Wednesday, March 16, 2011

Song for Emerging

This bird in your heart how she shudders
blind in the black pumping of blood
beak folded in salty wet feathers
quadrants stretched into each of your chambers
how the smudge of vein she has grown.

Nascent lids they flutter to rumbling—
a distant rolling and pulse of the sea
the thumps from her prison are sounding
the trap in your chest is quiet then pounding.
She weakens, flaps harder again.

For her you summon the darkness
this creature living and dead
press yourselves down in the muffling of covers
natal twins smothered closer than lovers
one body spinning around, and around her pain.

When next she demands your attention
listen for words from the pitch and the din
hear me hear me hear me is not so frightening.
Lift fingers to dark, gently unthreading
tender bones, folded wings that never have flown.

Now this bird she sits on your shoulder
singing on days when it rains
at night she circles the ceiling all-seeing
smudge of stain is now an all-new being
the sins that made her were not yours to own.

Sunday, March 13, 2011

Button Your Lip, Baby, Button Your Clothes

Evidence from a previous year, that it usually works out!
The landscape of this writer's inner life has been suffering epic drought. I spent several days down with the flu, too pathetic to even hold up a book. And passing from what I complained was near-death to blissed-out-but-Jello-like near-health has almost been scary, from a writing perspective:  pfft  --  no ideas to write about, and not so much as a phrase of inspiration whatsoever. Every line was like pulling my own teeth, the result, complete garbage. I've heard of lightning strikes changing the brain chemistry of their human targets altogether  --  personalities, speech patterns and accents, everything  --  and I'm a little worried a virus can do the same.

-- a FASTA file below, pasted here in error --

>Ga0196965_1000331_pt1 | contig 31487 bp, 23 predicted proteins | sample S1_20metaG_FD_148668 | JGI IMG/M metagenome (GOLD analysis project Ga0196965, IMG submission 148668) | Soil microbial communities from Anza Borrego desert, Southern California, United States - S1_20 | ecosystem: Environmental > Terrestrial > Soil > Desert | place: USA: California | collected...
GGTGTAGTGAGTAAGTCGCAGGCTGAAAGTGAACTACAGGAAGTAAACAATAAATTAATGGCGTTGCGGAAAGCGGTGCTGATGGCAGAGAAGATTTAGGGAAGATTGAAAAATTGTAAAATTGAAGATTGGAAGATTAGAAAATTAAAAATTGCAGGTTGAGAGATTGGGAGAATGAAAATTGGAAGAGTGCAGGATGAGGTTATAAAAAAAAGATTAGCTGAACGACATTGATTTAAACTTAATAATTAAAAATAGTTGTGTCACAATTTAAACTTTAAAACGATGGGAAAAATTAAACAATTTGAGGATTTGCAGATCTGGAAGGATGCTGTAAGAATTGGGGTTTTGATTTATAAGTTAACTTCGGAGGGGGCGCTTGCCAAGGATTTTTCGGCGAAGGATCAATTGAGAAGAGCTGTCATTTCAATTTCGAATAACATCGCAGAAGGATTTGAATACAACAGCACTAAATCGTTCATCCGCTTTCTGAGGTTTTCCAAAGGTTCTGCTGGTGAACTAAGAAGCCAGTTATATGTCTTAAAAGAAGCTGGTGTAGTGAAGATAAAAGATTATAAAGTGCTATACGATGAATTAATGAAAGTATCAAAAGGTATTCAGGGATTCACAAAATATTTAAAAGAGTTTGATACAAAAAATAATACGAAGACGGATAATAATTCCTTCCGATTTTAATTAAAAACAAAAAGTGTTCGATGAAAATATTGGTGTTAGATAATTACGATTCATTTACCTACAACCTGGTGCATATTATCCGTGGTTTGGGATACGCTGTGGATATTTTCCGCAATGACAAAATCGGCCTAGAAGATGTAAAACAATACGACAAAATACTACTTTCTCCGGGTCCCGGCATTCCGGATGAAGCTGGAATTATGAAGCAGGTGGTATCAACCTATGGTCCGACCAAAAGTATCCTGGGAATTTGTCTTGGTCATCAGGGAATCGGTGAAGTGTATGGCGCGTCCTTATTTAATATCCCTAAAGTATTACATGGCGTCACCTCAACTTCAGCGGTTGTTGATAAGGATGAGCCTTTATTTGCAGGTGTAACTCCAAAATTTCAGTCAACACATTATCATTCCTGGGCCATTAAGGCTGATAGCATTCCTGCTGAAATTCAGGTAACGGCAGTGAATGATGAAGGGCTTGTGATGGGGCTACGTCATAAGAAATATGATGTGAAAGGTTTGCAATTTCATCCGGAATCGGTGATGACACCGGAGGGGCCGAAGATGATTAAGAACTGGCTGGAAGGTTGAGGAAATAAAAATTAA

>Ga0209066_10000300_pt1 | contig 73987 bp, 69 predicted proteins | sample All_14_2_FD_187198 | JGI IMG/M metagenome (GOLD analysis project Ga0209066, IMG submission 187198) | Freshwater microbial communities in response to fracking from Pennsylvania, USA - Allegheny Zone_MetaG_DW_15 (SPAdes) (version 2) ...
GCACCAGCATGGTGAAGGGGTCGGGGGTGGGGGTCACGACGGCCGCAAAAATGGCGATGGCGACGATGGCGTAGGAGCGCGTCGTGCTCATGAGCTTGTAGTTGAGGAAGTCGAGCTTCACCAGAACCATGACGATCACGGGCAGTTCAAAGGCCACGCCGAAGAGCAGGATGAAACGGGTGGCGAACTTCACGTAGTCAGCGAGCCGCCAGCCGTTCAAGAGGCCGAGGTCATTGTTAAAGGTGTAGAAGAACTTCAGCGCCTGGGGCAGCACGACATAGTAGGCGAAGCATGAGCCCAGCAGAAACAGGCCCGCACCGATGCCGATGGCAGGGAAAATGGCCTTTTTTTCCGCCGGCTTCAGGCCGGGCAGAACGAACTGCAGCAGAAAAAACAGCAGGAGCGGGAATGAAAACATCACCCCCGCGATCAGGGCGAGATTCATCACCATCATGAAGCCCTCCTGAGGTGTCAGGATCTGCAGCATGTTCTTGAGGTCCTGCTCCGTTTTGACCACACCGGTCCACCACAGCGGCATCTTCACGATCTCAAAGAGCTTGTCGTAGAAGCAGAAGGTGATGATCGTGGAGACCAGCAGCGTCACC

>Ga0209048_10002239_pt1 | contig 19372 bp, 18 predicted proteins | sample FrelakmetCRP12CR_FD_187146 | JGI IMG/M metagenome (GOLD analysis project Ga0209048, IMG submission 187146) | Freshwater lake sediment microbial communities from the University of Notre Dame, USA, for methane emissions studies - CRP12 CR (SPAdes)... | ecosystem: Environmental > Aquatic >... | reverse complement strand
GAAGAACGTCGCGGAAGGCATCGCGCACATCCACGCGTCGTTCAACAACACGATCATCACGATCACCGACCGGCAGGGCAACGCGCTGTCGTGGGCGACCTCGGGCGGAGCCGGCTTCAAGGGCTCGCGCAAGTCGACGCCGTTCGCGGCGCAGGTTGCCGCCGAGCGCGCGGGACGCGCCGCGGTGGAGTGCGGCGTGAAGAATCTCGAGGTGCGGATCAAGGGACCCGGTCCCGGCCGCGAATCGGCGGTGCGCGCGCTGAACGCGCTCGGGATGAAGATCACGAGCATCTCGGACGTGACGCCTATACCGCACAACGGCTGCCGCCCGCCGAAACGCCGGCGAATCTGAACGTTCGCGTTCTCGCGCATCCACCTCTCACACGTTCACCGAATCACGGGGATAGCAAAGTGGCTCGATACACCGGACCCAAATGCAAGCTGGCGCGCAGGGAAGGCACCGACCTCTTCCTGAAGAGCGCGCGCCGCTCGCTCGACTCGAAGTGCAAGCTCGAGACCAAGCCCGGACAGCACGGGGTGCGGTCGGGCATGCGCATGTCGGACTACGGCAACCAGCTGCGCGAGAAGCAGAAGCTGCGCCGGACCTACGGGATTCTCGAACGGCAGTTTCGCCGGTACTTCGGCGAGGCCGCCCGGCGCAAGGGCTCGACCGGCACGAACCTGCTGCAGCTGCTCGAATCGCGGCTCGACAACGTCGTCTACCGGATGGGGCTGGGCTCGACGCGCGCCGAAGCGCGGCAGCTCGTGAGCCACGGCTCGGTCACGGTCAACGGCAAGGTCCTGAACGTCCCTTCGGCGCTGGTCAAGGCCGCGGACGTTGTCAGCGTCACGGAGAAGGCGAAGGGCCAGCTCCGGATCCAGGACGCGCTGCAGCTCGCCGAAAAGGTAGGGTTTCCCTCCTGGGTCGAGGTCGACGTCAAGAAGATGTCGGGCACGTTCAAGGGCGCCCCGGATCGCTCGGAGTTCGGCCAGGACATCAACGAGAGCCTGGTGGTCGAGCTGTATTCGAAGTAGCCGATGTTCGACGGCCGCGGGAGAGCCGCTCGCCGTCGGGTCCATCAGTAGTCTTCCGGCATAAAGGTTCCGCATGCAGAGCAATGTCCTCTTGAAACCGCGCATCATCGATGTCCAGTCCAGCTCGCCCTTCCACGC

Or maybe it's just due to the change in the weather, and the biorhythm shifts that come with it. In any case, in the last week or so, Doug and I began our annual ritual of getting ready for the garden in earnest, and nearly murdering each other over it. Straight rows, or curved? Tried-and-true traditional methods, or strike out with some new idea that hasn't been thought up in the last 10,000 years of agriculture? Plant winter squash even if "one" of us hates them mightily? (Perhaps you can see which sides I am on.)

We're not the only couple for whom the first step toward fall harvest is spring hand-to-hand combat. About now, asking in bewilderment "What is it with the garden?" is as much a rite among vegetable-gardening wives as falling on our knees and weeping with gratitude in front of the first daffodil. Best I can figure, the garden is marital territory much like planning to have children, with the added fuel of actually getting to choose which genetics go into the living being that will be created. Not to mention planning in advance for the care of this "perfect" genetic specimen. That's a topic for a different blog, and a different blogger  --  one with some actual expertise in psychology.

The hardest fought battles end up being the most dearly beloved partnerships. This will be good to bear in mind later, when fights over the garden will be in the actual garden, and we're likely to be holding sharp, long-handled tools. For now, we're back on track. In sexist roles, and I am A-OK with that. Doug set up the big seed-starting contraption (full-spectrum lights rigged by ropes to be lowered and raised as necessary, warming pads, a tangle of extension cords I would enjoy working with about as much as changing a tire). And I've laid the first babies  --  I mean, seeds  --  into their flats. With not much else to do but wait for germination, we are headed out for a hike on this glorious day, with our little filly on a lead in tow. Maybe there will be daffodils. Or inspiration for the next blog out there somewhere, along the way.